One of the areas we can explore in psychotherapy is discovering oneself and one’s different modes of being. What is interesting about us humans is that we are the only species who has “separated” ourselves from nature and therefore made ourselves not fully natural.
In nature, everything exists in an intricate and complex interconnection, and yet everything is being fully authentic. No one would question the authenticity of a tree, a river, a lioness, or a bird. A tree is always being fully and authentically a tree, and expressing itself in the world without any internal disruptions or distortions. In that sense, it is always in a state of a “flow.” For us contemporary humans, though, authenticity is a constant struggle. We can never be fully authentic, and yet we desire to express ourselves and live as who we are! We want our energy to flow freely within and between us, and yet we continually stumble upon obstacles.
In the process, we’ve created many artificial ways to help us, if not go back to our nature, then to at least come closer to experiencing who we naturally are. Psychotherapy is one of these ways. Yoga, meditation, art, dance, singing, and different spiritual experiences are some of the others. If we fail to find ways to catch moments of authentic being, we start to feel a sense of disconnection from life itself — to the point of becoming more robot-like and withdrawn from everything alive within us.
Times change, and the ways we create contexts for authentic experiences and reconnecting with ourselves are also changing. The way people engage in religious rituals are not the same as hundreds years ago. The ways how contemporary people meditate, dance or play music are also contemporary.
Several years ago, I happened to witness a performance of sorts that totally mesmerized me. It seemed like every atom of this being I was observing was vibrating and glowing with a kind of a presence that is impossible to miss, overlook, or experience partially. It took my total attention immediately. I have no memory of the content itself, but this woman’s presence was so captivating!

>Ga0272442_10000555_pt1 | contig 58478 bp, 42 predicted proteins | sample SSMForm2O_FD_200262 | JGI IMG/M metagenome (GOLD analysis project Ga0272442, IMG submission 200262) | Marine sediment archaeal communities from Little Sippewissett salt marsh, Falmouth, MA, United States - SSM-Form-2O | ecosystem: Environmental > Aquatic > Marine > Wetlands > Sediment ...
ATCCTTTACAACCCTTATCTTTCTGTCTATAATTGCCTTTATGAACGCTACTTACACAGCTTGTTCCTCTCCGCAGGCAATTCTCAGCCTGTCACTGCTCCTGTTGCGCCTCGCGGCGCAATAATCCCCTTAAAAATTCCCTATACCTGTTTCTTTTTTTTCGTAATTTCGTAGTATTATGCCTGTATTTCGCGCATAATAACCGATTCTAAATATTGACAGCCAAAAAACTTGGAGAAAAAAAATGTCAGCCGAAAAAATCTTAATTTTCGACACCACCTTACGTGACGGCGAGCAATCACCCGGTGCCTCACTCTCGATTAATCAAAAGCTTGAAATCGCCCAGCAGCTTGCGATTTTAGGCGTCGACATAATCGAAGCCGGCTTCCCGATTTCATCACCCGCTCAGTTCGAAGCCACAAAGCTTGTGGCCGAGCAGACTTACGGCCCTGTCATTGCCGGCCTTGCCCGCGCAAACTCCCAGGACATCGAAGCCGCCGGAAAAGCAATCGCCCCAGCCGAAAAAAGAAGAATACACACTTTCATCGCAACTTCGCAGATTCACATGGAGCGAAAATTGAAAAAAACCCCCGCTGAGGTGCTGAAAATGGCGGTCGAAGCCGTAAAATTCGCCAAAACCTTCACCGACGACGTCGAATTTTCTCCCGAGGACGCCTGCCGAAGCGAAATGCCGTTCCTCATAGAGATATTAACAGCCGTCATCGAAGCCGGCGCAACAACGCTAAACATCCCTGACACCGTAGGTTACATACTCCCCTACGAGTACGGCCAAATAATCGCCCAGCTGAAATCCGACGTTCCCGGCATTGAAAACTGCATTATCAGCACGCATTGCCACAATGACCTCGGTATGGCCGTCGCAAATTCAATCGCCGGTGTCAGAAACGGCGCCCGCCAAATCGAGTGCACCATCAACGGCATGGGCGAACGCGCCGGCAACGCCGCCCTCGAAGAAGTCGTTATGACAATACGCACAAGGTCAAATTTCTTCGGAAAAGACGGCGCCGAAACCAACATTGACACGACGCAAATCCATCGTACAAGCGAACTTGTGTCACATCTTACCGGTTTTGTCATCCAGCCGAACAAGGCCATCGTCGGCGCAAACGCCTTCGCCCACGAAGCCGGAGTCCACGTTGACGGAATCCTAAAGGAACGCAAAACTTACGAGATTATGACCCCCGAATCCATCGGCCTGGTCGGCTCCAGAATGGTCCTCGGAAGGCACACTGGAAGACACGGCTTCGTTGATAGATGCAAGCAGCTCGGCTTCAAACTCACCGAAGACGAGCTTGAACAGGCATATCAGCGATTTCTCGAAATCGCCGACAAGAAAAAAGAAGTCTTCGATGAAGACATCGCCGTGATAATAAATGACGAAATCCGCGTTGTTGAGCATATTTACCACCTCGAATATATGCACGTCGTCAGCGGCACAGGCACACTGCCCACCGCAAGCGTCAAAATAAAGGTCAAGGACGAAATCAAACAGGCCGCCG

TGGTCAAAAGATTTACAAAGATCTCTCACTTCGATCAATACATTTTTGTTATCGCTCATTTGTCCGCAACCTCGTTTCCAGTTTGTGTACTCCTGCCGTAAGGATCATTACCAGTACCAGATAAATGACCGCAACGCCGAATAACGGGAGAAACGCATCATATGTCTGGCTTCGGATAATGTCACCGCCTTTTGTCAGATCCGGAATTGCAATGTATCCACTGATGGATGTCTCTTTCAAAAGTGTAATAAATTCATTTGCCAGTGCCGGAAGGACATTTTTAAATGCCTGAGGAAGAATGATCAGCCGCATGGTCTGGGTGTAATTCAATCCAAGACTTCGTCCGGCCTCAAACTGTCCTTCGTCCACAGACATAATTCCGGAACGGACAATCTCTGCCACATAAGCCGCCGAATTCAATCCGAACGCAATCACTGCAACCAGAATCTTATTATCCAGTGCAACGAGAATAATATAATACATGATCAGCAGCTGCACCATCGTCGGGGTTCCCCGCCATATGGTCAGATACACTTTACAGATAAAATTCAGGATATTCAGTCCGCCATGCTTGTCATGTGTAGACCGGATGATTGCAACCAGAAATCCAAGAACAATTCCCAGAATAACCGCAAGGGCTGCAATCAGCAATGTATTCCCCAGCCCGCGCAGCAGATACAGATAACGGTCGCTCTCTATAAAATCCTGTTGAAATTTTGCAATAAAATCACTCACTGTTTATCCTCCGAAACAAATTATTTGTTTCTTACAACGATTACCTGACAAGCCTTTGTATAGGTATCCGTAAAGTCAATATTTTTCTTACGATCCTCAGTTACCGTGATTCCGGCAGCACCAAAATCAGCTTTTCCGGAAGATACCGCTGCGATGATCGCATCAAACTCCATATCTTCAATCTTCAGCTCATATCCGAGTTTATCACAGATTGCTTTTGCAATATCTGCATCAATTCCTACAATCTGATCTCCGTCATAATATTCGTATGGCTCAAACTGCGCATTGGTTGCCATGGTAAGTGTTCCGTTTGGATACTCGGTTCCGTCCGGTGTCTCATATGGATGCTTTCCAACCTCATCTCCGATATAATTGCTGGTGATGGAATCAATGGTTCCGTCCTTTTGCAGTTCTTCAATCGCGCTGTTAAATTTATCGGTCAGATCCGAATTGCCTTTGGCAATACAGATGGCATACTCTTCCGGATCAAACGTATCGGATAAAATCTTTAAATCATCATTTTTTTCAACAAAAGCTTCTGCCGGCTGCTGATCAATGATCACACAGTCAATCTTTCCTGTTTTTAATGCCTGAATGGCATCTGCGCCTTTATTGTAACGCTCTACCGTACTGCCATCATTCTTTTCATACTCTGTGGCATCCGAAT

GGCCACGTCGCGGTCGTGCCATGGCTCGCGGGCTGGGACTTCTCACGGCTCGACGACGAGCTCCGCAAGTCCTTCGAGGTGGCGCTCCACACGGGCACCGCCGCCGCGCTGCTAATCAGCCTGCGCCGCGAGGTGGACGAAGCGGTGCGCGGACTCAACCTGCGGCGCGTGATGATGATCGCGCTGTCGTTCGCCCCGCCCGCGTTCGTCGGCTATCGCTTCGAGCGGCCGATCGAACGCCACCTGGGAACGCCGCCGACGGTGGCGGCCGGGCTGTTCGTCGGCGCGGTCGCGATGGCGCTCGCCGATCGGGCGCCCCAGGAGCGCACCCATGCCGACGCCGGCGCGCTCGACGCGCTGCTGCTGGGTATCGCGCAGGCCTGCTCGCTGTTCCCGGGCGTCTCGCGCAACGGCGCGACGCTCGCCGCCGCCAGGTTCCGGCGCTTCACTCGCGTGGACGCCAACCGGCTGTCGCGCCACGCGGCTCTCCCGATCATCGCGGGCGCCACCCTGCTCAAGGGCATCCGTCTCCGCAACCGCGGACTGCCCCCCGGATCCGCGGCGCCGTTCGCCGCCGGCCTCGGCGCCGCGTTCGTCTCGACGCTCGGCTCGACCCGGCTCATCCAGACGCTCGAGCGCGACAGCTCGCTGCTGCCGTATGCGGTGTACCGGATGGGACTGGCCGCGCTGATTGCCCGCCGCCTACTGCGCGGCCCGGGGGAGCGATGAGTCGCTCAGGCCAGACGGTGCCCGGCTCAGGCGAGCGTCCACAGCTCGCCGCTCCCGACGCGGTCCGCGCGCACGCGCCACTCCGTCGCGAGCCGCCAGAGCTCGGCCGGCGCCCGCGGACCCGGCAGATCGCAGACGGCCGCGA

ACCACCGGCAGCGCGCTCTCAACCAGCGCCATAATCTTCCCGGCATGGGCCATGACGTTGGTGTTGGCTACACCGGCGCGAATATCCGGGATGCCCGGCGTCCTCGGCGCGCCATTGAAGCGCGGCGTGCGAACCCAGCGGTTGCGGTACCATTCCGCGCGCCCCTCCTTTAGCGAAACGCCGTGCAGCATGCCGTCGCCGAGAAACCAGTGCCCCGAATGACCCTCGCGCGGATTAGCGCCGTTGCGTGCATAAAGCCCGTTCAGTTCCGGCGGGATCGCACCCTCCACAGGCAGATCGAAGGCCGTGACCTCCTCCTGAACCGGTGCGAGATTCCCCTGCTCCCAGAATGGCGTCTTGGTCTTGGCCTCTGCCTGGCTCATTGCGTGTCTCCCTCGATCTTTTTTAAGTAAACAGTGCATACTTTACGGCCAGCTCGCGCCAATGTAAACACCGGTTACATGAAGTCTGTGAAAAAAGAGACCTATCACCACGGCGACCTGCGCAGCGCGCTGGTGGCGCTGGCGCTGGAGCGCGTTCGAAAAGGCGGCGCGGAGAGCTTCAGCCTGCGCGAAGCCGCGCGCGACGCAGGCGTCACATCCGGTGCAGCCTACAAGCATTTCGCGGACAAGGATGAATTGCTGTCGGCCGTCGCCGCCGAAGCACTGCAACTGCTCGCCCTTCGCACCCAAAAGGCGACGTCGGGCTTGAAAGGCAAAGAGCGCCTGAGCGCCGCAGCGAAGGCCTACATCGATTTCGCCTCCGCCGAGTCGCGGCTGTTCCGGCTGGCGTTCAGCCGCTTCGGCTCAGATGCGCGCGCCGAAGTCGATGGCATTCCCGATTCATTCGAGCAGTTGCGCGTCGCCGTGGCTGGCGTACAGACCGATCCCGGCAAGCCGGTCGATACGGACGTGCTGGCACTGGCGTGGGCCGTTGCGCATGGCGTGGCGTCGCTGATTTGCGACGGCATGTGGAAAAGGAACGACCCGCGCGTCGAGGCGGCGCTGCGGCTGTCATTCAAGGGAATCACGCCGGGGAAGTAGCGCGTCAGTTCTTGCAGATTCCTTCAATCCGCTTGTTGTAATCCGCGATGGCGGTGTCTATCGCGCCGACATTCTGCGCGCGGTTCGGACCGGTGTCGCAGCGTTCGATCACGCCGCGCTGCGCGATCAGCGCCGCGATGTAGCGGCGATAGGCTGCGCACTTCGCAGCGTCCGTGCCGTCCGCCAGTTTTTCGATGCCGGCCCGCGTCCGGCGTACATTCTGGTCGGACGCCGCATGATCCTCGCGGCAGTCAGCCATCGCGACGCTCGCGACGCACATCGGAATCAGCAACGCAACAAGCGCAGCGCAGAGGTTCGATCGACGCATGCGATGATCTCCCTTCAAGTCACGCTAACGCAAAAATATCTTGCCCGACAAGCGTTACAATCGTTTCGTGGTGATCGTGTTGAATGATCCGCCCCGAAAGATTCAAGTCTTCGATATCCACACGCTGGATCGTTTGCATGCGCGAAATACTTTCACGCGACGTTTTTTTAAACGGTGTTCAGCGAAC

I was intrigued to learn that it was not what we would normally consider a performance, but her authentic way of expressing herself in the world at that particular moment of time. She allowed and encouraged herself to be seen, heard, and felt by others. This involved movements of her body, sounds she produced, words she said, and the energetic connection she made with the people witnessing her. She used a particular frame, a particular mode of being, to do this, as every beautiful creation needs a frame. Hers was created by her and named “Wisdom Bones”. This was my first encounter with Robyn Lynn. I have had many personal experiences with Wisdom Bones since that time, and had always wondered: “Isn’t it intriguing to find this kind of dimension in our contemporary world?”
I have been going around the world through different cultures and times (as I become older), and I have been encountering different people and experiences to learn from. Many of the times there were some amazingly rich professional workshops, and sometimes, as well, I could learn something deeply “therapeutic” from people, who are not directly related to professional psychotherapy. Wisdom Bones was one of those gems, because it is probably closer to an expressive art rather than therapy.
Basically, when I engaged myself in practice of Wisdom Bones first I was invited to connect to what was present to me not through my thoughts and words, but through the way my body wanted to move and make sounds. This idea was not new to me, so I could do it with a relative ease; but the next step, when this nonverbal presence had to create words and meaning, – was a challenge for me. Because, in everyday life things are either verbal or non-verbal, and most often, most of us don’t really connect them together, moreover, not on purpose. At the same time, we can always distinguish when someone is speaking from their heart. And in that case the words really do not sound from that person’s head, so to say, but from their whole being. In my therapeutic work I use Somatic Experiencing, as one of the approaches. And because this method is also emphasizes awareness of the body that would allow one to reconnect with one’s natural innate abilities to self-regulate and to come back to the flow of life, I could resonate with Wisdom Bones modality immediately. Whereas, Somatic Experiencing is really a therapy method, it can be seen as a framework for an authentic self-expression in some moments of therapy process as well. And this aspect is what is connecting therapy, art and aliveness. Therapy is like a kaleidoscope with many colours and shapes making always different constellations.
Counsellor, Somatic Experiencing Practioner & Leadership Coach